The present findings are consistent with previous work demonstrating diverging time courses of activation across the default and executive control regions during cognitive tasks requiring focused attention (Hellyer et al., 2014; Wen et al., 2013; Gao & Lin, 2012; Brewer et al., 2011). The present findings also speak to an ongoing debate regarding the role of executive functions in mind-wandering. The corecruitment theory suggests that both the EN and the DN support mind-wandering and has been supported by neuroimaging studies that revealed the activation of both executive and default regions during mind-wandering (Fox et al., 2015; Christoff et al., 2009; Mason et al., 2007). The state associated with “mind-wandering” in our data displayed positive FC between DN and EN regions; although this relationship does not necessarily indicate that these regions were more active during mind-wandering (FC is not a measure of activation levels), our results provide supporting evidence that these networks may become synchronized in their activity during mind-wandering within an attentional task, suggesting cooperation between the networks.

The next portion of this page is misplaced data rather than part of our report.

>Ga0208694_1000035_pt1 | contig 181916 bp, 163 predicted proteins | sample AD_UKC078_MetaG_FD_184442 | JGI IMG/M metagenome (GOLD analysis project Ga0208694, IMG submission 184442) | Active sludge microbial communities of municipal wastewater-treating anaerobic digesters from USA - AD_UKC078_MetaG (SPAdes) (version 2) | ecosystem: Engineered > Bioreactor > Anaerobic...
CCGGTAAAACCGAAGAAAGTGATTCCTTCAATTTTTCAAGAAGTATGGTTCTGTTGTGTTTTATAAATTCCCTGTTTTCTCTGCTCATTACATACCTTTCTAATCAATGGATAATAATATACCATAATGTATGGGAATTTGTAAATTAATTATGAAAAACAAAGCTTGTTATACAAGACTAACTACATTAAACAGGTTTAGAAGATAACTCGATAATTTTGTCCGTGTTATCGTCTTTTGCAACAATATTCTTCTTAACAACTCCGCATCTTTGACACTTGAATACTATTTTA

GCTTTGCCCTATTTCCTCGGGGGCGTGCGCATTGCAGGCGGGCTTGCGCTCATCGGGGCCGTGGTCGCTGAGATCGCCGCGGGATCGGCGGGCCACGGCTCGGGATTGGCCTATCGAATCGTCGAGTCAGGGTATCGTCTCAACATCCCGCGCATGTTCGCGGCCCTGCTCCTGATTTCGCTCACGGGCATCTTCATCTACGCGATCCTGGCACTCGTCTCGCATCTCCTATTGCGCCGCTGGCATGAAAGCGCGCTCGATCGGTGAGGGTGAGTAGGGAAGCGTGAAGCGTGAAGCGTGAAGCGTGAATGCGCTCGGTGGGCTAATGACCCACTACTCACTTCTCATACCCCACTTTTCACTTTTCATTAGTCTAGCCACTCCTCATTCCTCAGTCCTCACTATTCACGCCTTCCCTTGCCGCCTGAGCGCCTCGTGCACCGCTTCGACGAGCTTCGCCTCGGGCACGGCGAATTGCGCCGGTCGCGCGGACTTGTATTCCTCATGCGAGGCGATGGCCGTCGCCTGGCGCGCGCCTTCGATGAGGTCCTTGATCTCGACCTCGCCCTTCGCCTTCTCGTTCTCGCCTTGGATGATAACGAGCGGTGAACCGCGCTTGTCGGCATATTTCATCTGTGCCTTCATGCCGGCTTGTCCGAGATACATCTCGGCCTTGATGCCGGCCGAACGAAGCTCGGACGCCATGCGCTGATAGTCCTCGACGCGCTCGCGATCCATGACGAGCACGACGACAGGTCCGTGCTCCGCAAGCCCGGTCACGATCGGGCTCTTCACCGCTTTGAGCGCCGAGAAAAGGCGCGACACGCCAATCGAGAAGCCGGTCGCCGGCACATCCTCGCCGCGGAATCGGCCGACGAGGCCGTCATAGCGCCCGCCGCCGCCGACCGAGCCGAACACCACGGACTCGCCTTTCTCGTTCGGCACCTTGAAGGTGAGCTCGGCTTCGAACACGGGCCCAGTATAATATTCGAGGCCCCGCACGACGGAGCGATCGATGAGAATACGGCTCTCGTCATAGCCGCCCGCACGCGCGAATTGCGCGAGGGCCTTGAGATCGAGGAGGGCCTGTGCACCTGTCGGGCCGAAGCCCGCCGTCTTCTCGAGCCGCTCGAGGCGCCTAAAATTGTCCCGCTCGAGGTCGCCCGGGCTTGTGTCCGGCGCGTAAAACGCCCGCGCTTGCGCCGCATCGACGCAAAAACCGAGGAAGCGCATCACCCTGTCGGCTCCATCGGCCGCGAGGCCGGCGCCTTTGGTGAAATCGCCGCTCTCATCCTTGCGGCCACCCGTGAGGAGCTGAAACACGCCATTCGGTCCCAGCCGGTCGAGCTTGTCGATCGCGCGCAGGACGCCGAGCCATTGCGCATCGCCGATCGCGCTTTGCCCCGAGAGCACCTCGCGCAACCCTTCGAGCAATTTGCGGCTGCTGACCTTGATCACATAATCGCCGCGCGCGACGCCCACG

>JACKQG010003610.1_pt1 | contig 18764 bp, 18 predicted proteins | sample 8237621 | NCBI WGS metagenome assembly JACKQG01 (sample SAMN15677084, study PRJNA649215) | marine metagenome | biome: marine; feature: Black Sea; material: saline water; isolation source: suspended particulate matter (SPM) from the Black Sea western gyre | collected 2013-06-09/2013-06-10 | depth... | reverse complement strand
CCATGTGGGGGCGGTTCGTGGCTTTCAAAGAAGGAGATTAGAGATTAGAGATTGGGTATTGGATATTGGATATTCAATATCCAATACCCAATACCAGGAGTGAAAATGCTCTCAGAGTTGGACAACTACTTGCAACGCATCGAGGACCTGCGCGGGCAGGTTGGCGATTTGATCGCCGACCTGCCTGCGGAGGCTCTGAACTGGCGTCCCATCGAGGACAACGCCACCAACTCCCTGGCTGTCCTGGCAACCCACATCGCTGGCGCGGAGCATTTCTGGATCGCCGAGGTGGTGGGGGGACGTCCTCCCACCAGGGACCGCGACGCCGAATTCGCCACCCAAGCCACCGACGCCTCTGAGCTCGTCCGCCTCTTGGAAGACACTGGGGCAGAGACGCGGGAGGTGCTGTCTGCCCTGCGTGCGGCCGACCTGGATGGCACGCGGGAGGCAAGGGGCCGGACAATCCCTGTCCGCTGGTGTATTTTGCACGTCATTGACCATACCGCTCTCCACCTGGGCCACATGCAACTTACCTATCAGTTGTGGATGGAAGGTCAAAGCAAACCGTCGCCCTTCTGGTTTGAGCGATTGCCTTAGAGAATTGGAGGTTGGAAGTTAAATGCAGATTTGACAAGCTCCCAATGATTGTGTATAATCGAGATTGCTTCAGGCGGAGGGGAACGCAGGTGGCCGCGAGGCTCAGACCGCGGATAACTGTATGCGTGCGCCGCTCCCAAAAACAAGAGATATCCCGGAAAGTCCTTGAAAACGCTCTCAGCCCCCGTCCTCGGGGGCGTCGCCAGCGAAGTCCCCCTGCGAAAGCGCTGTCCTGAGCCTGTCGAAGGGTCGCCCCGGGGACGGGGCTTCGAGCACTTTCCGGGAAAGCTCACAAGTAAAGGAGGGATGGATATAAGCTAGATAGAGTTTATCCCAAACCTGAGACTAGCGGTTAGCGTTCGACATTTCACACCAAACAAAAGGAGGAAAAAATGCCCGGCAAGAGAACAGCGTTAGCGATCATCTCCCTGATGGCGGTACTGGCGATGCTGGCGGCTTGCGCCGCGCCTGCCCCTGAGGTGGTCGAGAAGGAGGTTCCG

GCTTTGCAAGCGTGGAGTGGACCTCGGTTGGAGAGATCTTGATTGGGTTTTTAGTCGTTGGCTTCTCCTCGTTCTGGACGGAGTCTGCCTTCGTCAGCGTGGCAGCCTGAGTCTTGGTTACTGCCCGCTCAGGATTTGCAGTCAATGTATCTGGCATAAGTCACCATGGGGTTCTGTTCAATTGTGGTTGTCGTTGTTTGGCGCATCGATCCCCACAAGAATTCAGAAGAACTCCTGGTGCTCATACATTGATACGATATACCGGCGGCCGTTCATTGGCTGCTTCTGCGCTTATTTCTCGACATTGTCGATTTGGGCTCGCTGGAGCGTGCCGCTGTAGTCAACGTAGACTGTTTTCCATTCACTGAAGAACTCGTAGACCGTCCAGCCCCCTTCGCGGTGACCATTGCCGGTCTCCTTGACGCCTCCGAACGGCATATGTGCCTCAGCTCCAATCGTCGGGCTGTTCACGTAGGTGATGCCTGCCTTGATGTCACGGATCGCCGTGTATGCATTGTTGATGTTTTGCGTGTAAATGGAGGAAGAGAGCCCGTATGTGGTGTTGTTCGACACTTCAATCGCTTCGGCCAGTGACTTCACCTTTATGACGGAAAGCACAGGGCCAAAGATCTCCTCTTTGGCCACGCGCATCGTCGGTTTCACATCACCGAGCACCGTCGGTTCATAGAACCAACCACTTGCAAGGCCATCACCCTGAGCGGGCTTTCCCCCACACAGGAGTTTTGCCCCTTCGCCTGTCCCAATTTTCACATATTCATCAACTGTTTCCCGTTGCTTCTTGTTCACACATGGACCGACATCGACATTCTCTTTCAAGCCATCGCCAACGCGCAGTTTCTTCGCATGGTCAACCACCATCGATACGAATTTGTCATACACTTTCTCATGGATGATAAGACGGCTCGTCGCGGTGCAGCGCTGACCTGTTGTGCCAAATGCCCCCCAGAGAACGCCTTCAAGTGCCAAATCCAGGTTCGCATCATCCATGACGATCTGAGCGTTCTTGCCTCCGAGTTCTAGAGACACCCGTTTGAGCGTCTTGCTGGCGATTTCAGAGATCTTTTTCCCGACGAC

The third state in our clustering solutions did not feature such strongly correlated salience and executive activity; in fact, this state was unique in its relative absence of strong internetwork FC overall. Because this state did not correspond meaningfully to levels of mindfulness at pretesting or show a pattern of FC readily interpretable in light of the existing literature, its interpretation is more ambiguous. Considering that the cognitive states of “focused attention” and “mind-wandering” may represent opposing ends of an attentional continuum, the third state could in principle reflect epochs of brain activity residing somewhere between these end points. The “focused attention” and “mind-wandering” states within our data set differ predominantly in their internetwork FC values involving the DN, so the observation that the third state features FC values largely in between those of the “focused attention” and “mind-wandering” states for these FC values lends support to this view. However, the third state features FC values among the EN and SN that are considerably lower and that do not fall between those observed in the DFC states of “focused attention” and “mind-wandering”. Accordingly, it is also possible that this third state reflects a more diverse set of mental states that differ not only with regard to their position along a single attentional dimension.